THE DENVER POST (September 11, 2010) – What are thoroughly modern millennium buildings wearing for warmth? Denim.
Blue jeans are the source of the newest, greenest form of building insulation. Denver’s Alliance for Sustainable Colorado used denim insulation in the Alliance Center, its up-to-the-nanosecond environmentally conscious, rehabilitated historic building. So did the new 212,000-square-foot Denver Health Pavilion for Women and Children.
Now Loveland’s Habitat for Humanity is poised to use denim insulation for its future home-building projects.
“I was the guy who used to throw my jeans away and never think twice about it,” said Nathan Enderle, a recent college graduate who works at Loveland’s Workwear store.
He helped lead a drive to collect more than 4,000 pairs of blue jeans and other denim clothing for the Loveland Habitat program. Karen Murray-Boston, volunteer coordinator for the Habitat-affiliated ReStore program, hopes to fill a tractor-trailer with donations by the end of the drive today.
“This is what it will look like,” she said, holding a square of shredded, compressed and converted denim in one hand.
It is the familiar gray-blue of dryer lint, but much denser, almost like the felt liners in winter boots, with a batting-light loft.
Getting to this point is a multistep process. First, longtime recycler Allan Co. receives recycled denim and cuttings from clothing manufacturers, and compresses the denim into 1,000-pound bales.
Next, JBM Fibers reprocesses the bales, reducing the material to its original cotton fiber. Finally, Bonded Logic Inc. converts it to insulation and coats it with a flame retardant before it’s sold as UltraTouch Natural Cotton Fiber Insulation.
The final product holds heat longer and absorbs sound better than conventional spun-glass insulation. It’s also safer to handle — a point made in promotional photographs that show toddlers pressing their cheeks against the material — and easier to install.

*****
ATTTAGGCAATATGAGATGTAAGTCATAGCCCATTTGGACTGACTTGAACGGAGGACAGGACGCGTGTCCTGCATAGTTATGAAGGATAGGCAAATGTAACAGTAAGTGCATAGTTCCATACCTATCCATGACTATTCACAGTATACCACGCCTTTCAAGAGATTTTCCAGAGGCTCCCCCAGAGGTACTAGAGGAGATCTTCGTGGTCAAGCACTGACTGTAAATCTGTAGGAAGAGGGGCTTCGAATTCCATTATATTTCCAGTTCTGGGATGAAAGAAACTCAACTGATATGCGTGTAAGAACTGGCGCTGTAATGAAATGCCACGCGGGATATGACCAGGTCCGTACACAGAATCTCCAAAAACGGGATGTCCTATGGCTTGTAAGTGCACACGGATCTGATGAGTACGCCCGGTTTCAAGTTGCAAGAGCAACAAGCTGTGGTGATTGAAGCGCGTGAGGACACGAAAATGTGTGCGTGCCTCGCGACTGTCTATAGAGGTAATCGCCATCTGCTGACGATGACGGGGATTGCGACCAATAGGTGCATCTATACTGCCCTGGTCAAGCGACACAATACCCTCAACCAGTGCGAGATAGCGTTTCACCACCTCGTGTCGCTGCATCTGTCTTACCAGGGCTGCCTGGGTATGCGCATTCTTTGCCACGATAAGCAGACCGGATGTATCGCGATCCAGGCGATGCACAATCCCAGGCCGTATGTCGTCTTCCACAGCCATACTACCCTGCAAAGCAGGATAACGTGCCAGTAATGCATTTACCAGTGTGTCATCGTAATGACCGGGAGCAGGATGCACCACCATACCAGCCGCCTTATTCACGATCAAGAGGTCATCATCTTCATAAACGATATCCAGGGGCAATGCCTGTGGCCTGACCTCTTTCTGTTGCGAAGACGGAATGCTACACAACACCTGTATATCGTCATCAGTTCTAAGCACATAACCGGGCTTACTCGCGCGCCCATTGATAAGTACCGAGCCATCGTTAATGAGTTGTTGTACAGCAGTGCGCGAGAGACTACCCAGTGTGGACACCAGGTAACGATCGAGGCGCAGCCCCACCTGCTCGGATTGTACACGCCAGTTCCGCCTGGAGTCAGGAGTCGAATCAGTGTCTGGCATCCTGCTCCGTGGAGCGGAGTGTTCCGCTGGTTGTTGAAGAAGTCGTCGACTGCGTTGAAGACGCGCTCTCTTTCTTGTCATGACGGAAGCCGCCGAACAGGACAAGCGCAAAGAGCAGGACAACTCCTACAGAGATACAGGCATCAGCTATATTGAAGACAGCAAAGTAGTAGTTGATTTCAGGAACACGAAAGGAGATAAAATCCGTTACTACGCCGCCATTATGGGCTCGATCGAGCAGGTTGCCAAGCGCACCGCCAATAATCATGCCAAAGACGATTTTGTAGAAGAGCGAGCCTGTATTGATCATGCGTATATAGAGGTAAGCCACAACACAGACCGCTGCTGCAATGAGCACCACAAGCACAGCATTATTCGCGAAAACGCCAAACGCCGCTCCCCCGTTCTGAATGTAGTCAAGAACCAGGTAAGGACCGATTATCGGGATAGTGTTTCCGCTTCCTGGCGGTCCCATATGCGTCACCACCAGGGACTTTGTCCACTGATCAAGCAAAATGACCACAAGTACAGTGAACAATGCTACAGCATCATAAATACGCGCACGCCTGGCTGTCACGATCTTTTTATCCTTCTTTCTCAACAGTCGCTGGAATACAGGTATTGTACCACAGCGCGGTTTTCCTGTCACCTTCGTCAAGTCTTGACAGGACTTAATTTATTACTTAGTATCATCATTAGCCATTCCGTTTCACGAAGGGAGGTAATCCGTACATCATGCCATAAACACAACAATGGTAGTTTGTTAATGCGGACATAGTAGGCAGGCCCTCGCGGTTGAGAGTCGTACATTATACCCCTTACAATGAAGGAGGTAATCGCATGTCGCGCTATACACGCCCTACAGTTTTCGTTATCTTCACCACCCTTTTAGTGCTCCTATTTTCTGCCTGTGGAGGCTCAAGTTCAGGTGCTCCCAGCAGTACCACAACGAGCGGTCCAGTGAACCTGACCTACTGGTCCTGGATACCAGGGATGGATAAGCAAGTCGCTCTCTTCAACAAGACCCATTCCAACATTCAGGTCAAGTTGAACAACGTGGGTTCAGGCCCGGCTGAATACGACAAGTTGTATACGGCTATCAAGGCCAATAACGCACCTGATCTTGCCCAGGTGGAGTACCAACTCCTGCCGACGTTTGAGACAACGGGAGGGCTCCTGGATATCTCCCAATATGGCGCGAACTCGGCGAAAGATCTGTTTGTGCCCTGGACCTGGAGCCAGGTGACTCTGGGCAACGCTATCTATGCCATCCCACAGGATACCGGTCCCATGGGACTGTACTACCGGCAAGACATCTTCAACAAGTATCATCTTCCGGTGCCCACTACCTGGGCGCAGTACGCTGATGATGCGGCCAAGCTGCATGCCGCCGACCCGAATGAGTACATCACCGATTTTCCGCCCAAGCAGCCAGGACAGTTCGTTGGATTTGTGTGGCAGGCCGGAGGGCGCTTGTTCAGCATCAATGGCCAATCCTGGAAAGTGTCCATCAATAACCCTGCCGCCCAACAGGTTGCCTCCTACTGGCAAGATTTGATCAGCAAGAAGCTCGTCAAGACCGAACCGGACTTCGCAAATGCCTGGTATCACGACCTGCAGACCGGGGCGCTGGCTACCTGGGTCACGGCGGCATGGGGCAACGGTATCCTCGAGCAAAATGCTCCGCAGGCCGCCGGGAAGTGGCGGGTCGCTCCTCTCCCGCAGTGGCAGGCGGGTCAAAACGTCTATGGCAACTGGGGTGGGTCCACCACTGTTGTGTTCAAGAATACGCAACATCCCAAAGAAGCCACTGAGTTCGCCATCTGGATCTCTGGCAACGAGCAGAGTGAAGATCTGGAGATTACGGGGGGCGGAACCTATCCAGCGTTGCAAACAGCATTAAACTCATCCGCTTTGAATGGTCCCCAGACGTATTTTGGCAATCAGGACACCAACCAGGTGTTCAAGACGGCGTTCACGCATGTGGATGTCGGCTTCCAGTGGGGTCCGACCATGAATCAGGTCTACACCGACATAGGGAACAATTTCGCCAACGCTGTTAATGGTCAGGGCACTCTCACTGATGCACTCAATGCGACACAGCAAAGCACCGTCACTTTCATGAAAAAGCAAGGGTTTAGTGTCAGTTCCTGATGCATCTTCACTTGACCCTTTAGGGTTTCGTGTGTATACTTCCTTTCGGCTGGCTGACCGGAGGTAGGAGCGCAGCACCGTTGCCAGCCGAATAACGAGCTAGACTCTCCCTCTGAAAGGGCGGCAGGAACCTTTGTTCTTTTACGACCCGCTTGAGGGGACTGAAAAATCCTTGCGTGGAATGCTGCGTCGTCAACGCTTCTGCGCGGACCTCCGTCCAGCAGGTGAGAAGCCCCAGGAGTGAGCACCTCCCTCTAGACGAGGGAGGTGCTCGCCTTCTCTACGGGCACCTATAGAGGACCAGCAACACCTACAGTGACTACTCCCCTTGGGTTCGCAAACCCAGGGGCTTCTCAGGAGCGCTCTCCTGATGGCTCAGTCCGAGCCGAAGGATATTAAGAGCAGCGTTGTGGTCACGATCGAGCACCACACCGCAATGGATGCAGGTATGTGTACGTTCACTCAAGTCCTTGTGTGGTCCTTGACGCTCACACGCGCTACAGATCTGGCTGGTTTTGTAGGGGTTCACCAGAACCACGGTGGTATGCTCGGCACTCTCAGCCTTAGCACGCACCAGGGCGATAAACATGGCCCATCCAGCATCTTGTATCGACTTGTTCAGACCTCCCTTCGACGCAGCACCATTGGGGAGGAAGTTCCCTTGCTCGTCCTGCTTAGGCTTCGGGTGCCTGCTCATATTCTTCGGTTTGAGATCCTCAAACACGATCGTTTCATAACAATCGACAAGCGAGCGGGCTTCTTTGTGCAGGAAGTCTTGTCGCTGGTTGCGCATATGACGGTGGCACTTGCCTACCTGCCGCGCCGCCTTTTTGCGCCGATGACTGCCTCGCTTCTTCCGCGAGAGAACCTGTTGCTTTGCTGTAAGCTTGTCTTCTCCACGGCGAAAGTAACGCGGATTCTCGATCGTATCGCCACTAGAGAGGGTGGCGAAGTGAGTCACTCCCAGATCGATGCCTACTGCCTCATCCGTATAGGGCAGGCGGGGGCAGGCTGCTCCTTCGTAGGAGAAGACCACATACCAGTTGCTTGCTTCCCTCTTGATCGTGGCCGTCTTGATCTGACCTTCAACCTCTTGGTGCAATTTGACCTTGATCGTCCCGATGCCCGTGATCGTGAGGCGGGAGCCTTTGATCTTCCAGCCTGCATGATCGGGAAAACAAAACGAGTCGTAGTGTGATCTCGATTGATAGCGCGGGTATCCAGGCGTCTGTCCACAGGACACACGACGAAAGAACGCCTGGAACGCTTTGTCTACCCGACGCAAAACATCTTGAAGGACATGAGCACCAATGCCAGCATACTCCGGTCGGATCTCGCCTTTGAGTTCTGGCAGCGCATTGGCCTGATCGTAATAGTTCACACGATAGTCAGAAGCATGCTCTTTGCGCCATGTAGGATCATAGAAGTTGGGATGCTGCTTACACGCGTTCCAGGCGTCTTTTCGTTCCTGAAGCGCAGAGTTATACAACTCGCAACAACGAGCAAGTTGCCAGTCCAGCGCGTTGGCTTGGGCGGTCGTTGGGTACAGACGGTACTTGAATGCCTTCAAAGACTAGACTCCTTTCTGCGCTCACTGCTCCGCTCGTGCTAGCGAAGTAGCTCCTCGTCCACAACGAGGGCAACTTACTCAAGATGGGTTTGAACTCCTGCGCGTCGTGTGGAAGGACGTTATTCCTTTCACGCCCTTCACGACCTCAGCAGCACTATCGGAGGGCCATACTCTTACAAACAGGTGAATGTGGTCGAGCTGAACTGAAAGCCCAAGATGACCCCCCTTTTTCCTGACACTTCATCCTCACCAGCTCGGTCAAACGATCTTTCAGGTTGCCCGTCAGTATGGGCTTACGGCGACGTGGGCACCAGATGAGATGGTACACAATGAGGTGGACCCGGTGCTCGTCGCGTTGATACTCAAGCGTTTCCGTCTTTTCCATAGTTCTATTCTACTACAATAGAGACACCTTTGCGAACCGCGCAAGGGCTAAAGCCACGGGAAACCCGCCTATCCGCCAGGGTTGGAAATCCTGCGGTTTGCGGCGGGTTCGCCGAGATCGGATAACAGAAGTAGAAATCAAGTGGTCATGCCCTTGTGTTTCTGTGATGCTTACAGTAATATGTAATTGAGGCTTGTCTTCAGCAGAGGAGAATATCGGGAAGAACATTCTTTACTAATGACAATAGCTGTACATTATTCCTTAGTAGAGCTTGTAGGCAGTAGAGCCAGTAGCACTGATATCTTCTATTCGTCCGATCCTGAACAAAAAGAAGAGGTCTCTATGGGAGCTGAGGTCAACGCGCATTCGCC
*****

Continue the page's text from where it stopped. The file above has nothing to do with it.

Other upsides: Unlike fiberglass, no formaldehyde is used to manufacture denim insulation, and it has not been linked to respiratory problems.
It’s also user-friendly. The do-it-yourself site eHow.com offers a tutorial on installing denim insulation.
Denim insulation is a little less wallet- friendly. It costs 15 to 20 percent more than fiberglass per unit. However, some distributors’ suppliers offer discounts; the site smartlivingdirect.com cuts the listed price by more than 50 percent.
Alliance Center director Phillip Saieg said the higher up-front price would mean savings in the long run.
“Using denim insulation at a slight cost increase is no different than using a higher quality product in any building product application,” he said.
“It gets a better R value per inch of depth than fiberglass. There’s a higher sound transmission class rating. It emits no VOCs or airborne particulate matter that can cause lung damage, and it doesn’t settle like fiberglass insulation does, reducing fiberglass’ R value. It’s a healthier product for our people and our planet because it uses post-industrial recycled material.”
Among the most faithful users of UltraTouch: Habitat For Humanity International, which builds homes for the needy. In the wake of hurricane Katrina, Bonded Logic donated 70,000 square feet of UltraTouch insulation to Habitat for Humanity chapters in the Mississippi, Texas and Louisiana Gulf Coast to help build 75 homes.
Loveland’s Habitat chapter is working with Cotton Inc. to convert its 4,000 pairs of jeans into insulation. It takes about 500 pairs of jeans to provide enough insulation for a typical Habitat home, Murray- Boston said.
Since the first “From blue to green” denim drive in 2006, Cotton Inc. has received a total of 270,617 pieces of denim, enough to insulate 540 houses in areas affected by natural disasters, and preventing 200 tons of denim from being sent to landfills.
Now for the next question: “Do these jeans make my basement look big?”